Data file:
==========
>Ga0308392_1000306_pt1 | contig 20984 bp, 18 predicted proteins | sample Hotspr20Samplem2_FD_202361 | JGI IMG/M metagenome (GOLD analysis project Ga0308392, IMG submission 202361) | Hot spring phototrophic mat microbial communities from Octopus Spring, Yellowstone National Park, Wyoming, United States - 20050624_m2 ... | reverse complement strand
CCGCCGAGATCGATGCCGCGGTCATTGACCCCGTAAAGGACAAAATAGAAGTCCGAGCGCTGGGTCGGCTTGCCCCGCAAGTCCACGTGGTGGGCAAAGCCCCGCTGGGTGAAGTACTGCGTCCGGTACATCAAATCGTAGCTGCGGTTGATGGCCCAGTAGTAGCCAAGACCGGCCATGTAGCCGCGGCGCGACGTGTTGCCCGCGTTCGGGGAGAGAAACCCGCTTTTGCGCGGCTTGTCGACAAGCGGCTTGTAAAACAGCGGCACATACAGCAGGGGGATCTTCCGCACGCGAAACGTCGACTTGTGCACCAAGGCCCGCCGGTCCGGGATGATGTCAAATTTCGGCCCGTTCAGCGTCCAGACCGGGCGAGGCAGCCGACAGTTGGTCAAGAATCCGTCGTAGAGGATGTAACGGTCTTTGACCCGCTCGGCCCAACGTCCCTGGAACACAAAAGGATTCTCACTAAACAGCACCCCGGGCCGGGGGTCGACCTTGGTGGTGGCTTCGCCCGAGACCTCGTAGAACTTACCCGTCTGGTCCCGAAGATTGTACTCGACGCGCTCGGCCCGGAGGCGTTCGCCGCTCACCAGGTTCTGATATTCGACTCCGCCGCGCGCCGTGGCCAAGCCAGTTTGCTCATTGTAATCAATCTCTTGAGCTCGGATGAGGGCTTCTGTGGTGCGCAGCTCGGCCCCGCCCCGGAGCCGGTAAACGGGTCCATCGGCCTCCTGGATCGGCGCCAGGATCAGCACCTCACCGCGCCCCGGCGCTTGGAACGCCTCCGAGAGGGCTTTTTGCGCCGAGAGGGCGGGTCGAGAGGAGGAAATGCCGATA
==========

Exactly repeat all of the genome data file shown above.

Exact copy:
>Ga0308392_1000306_pt1 | contig 20984 bp, 18 predicted proteins | sample Hotspr20Samplem2_FD_202361 | JGI IMG/M metagenome (GOLD analysis project Ga0308392, IMG submission 202361) | Hot spring phototrophic mat microbial communities from Octopus Spring, Yellowstone National Park, Wyoming, United States - 20050624_m2 ... | reverse complement strand
CCGCCGAGATCGATGCCGCGGTCATTGACCCCGTAAAGGACAAAATAGAAGTCCGAGCGCTGGGTCGGCTTGCCCCGCAAGTCCACGTGGTGGGCAAAGCCCCGCTGGGTGAAGTACTGCGTCCGGTACATCAAATCGTAGCTGCGGTTGATGGCCCAGTAGTAGCCAAGACCGGCCATGTAGCCGCGGCGCGACGTGTTGCCCGCGTTCGGGGAGAGAAACCCGCTTTTGCGCGGCTTGTCGACAAGCGGCTTGTAAAACAGCGGCACATACAGCAGGGGGATCTTCCGCACGCGAAACGTCGACTTGTGCACCAAGGCCCGCCGGTCCGGGATGATGTCAAATTTCGGCCCGTTCAGCGTCCAGACCGGGCGAGGCAGCCGACAGTTGGTCAAGAATCCGTCGTAGAGGATGTAACGGTCTTTGACCCGCTCGGCCCAACGTCCCTGGAACACAAAAGGATTCTCACTAAACAGCACCCCGGGCCGGGGGTCGACCTTGGTGGTGGCTTCGCCCGAGACCTCGTAGAACTTACCCGTCTGGTCCCGAAGATTGTACTCGACGCGCTCGGCCCGGAGGCGTTCGCCGCTCACCAGGTTCTGATATTCGACTCCGCCGCGCGCCGTGGCCAAGCCAGTTTGCTCATTGTAATCAATCTCTTGAGCTCGGATGAGGGCTTCTGTGGTGCGCAGCTCGGCCCCGCCCCGGAGCCGGTAAACGGGTCCATCGGCCTCCTGGATCGGCGCCAGGATCAGCACCTCACCGCGCCCCGGCGCTTGGAACGCCTCCGAGAGGGCTTTTTGCGCCGAGAGGGCGGGTCGAGAGGAGGAAATGCCGATA